I listened to Help I Fall, using a Sibelius file which I had prepared one week prior to the session. This was useful because in the Sibelius software you can highlight a part, then by pressing the space bar or clicking you can have the selected part played to you. However you have to be careful because it interprets a minim as two consecutive notes. So counting was needed both during the learning of the score and the teaching of the piece.
Historical context was given prior to the warm up and teaching of the piece. The example of a table book, approved by Trinity College Dublin for this purpose, was shown along with individual parts for Help, I Fall and the part plaques I made myself. This illustrated how the English Madrigal used to be sung. The strategy there was to gain more interest in the madrigal. I felt this was the most enjoyable part of the session for me but also for the participants who were fully engaged, showing interest and some asking questions.
I began the singing with a round, Tallis’s Canon, used to show imitation. This was transposed down a whole tone – from G major to F major - to make it more accessible to the participants. I began this exercise by teaching the round in unison to the choir, then they were divided in 3 groups to illustrate staggered entries, which is one of the key features of madrigals. This was successfully executed.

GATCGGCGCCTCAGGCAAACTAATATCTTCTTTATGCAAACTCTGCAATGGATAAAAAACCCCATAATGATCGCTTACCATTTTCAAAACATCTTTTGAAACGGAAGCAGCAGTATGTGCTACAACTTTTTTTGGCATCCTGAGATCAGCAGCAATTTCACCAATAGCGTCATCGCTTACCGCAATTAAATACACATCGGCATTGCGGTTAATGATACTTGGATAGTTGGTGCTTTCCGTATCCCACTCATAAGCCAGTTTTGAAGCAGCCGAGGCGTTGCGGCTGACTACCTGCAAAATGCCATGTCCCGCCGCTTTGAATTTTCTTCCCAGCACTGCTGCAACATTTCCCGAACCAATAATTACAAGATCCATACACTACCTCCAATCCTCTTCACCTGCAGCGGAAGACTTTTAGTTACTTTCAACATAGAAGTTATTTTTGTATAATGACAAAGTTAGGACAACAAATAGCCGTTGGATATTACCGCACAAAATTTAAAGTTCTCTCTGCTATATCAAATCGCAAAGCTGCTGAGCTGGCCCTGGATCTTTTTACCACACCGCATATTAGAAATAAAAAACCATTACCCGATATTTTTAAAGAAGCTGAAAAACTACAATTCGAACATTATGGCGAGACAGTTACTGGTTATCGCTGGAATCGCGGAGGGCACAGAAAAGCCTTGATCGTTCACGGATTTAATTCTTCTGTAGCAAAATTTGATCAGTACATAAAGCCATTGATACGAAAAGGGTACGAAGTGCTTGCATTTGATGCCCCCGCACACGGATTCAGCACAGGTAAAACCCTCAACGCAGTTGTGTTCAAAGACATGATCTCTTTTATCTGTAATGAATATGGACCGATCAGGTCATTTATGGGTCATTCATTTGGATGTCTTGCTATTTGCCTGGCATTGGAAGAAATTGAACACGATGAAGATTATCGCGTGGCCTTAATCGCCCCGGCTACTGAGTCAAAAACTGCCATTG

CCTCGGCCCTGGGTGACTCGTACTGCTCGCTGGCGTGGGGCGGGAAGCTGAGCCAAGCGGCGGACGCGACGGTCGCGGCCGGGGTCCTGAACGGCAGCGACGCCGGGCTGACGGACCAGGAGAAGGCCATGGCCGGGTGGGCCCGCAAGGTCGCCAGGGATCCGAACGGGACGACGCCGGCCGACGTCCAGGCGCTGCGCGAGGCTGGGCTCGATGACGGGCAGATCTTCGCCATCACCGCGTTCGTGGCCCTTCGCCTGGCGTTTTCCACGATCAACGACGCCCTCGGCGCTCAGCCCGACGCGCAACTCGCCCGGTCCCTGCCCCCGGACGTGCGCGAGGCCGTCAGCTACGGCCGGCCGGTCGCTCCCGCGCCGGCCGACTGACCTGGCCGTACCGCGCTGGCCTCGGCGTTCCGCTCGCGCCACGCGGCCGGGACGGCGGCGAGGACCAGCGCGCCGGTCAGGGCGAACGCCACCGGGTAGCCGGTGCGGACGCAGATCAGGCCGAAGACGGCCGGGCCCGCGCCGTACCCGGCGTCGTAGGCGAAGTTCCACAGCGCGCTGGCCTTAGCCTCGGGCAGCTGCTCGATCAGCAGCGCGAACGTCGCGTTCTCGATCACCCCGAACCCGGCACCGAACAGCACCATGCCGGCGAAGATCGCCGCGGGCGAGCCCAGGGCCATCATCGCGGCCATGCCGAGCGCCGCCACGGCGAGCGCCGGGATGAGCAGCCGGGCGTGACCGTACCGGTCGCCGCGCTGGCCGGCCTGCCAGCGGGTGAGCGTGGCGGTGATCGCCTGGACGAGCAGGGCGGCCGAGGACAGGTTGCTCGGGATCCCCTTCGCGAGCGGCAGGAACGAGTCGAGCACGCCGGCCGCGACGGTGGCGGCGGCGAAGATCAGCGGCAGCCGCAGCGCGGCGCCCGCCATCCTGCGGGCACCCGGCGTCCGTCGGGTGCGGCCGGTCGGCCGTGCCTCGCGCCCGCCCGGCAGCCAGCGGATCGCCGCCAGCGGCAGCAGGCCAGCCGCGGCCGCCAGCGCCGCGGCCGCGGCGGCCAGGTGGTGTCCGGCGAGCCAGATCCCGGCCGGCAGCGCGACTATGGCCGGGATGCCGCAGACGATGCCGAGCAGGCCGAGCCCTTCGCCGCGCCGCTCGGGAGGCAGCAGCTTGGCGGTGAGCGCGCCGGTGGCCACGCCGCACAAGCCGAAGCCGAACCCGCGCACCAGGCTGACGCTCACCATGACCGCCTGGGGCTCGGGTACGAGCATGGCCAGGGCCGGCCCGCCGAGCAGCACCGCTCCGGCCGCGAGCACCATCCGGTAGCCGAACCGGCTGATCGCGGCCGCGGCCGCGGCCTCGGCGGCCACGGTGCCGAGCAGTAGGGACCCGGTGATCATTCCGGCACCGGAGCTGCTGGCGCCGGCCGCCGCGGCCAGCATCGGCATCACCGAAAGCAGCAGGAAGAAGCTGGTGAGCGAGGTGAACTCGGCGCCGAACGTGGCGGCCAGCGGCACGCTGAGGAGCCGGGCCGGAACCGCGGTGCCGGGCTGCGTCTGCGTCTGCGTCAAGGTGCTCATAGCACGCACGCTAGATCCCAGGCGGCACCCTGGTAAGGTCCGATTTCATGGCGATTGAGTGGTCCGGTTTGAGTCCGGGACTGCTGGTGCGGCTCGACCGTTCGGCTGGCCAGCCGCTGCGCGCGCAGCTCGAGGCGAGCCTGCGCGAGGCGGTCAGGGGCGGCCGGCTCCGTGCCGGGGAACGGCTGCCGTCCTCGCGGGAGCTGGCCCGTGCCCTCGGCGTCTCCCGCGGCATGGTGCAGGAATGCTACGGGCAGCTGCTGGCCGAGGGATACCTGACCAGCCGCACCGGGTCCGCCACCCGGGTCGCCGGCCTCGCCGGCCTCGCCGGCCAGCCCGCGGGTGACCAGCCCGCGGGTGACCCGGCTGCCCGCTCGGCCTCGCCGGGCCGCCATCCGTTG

For the other key feature being taught, word painting, I had used Leonard Cohen’s Hallelujah. The exercise involved a small passage just before the chorus of this work: ‘It goes like this, the 4th the 5th, the minor fall, the major lift. This was sung and played to the choir to demonstrate how the music illustrates the words. This was compared directly to ‘Help, I Fall’ and ‘betrayed’.
Then I went on to teach a 14 bar section of Help, I Fall. First of all I played it on my computer with a pair of speakers, to let participants hear what the selected 14 bars sounded like, prior to teaching from scores. I divided those 14 bars into 3 sections of the same length for all voice parts, a strategy suggested by Barbara Brinson in Choral Music Methods and Materials. Then I put it together very gradually.
Due to the earlier loss of time I wasn’t able to go into clear diction with the participants. Instead I used the syllable ‘la’ for each voice part. Nevertheless, an explanation of the lyrics meaning was given.
Informal reactions to the session were that of enjoyment and satisfaction. I was invited to come back and teach them the whole work. I indicated that I could possibly undertake this in the summer but in the mean time they have the mp3 files and scores. I was happy that I first gave the choir the context, then the two teaching elements and the full 14 bars as planned.